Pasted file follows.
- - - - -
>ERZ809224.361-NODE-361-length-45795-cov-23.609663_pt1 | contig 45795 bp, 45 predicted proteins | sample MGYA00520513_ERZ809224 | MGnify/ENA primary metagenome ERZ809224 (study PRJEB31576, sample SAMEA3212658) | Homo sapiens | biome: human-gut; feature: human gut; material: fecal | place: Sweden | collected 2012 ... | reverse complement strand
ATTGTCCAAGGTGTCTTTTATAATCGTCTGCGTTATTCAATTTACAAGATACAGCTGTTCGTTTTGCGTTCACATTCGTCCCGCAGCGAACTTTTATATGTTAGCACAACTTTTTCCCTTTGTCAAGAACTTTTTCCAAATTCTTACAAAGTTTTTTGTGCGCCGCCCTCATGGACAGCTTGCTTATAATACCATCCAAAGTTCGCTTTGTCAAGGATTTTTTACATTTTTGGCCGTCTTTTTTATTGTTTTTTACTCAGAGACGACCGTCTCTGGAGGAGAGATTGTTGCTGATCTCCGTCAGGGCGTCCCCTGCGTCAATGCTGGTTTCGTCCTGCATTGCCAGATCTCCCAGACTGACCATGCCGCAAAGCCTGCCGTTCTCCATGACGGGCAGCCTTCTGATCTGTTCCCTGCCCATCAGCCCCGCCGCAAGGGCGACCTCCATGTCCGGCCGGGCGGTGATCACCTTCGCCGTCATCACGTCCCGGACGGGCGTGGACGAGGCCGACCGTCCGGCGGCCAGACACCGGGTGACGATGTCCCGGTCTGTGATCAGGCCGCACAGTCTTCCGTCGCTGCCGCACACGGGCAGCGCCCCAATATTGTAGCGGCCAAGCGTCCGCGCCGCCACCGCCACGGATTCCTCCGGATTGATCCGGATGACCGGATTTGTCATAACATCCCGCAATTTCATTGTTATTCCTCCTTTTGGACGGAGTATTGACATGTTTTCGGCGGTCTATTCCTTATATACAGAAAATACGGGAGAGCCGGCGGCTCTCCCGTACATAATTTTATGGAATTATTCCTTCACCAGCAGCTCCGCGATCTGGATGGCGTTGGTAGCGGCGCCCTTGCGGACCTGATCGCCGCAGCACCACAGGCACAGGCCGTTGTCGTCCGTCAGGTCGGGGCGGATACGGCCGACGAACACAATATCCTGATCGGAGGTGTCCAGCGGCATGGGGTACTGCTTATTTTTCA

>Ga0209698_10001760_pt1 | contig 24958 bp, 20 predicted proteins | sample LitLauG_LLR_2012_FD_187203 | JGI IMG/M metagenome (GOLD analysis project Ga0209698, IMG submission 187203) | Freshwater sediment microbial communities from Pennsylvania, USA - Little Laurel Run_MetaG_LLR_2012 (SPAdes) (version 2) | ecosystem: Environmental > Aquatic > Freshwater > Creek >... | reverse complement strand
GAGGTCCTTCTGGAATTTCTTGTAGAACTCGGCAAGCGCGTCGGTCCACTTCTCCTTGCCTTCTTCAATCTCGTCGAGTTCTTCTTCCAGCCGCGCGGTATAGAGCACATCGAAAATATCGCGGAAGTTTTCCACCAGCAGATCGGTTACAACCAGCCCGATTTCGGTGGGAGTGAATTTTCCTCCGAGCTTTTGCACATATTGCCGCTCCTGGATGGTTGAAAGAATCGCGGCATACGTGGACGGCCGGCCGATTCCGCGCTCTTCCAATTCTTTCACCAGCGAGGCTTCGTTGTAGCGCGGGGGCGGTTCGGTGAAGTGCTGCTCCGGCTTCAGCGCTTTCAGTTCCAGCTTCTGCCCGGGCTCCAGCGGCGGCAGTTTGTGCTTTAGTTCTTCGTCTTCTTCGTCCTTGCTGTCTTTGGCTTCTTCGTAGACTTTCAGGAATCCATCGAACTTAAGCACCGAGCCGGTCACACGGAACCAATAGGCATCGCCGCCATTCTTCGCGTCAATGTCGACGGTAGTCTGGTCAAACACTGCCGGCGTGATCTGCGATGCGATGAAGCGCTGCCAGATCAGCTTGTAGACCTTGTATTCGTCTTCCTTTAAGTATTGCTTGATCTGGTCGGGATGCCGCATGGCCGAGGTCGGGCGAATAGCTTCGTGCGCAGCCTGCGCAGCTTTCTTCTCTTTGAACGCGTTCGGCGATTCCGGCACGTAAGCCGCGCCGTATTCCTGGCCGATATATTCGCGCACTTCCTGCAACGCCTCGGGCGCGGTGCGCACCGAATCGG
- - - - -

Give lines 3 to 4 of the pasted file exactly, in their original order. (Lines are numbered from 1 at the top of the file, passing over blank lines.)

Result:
>Ga0209698_10001760_pt1 | contig 24958 bp, 20 predicted proteins | sample LitLauG_LLR_2012_FD_187203 | JGI IMG/M metagenome (GOLD analysis project Ga0209698, IMG submission 187203) | Freshwater sediment microbial communities from Pennsylvania, USA - Little Laurel Run_MetaG_LLR_2012 (SPAdes) (version 2) | ecosystem: Environmental > Aquatic > Freshwater > Creek >... | reverse complement strand
GAGGTCCTTCTGGAATTTCTTGTAGAACTCGGCAAGCGCGTCGGTCCACTTCTCCTTGCCTTCTTCAATCTCGTCGAGTTCTTCTTCCAGCCGCGCGGTATAGAGCACATCGAAAATATCGCGGAAGTTTTCCACCAGCAGATCGGTTACAACCAGCCCGATTTCGGTGGGAGTGAATTTTCCTCCGAGCTTTTGCACATATTGCCGCTCCTGGATGGTTGAAAGAATCGCGGCATACGTGGACGGCCGGCCGATTCCGCGCTCTTCCAATTCTTTCACCAGCGAGGCTTCGTTGTAGCGCGGGGGCGGTTCGGTGAAGTGCTGCTCCGGCTTCAGCGCTTTCAGTTCCAGCTTCTGCCCGGGCTCCAGCGGCGGCAGTTTGTGCTTTAGTTCTTCGTCTTCTTCGTCCTTGCTGTCTTTGGCTTCTTCGTAGACTTTCAGGAATCCATCGAACTTAAGCACCGAGCCGGTCACACGGAACCAATAGGCATCGCCGCCATTCTTCGCGTCAATGTCGACGGTAGTCTGGTCAAACACTGCCGGCGTGATCTGCGATGCGATGAAGCGCTGCCAGATCAGCTTGTAGACCTTGTATTCGTCTTCCTTTAAGTATTGCTTGATCTGGTCGGGATGCCGCATGGCCGAGGTCGGGCGAATAGCTTCGTGCGCAGCCTGCGCAGCTTTCTTCTCTTTGAACGCGTTCGGCGATTCCGGCACGTAAGCCGCGCCGTATTCCTGGCCGATATATTCGCGCACTTCCTGCAACGCCTCGGGCGCGGTGCGCACCGAATCGG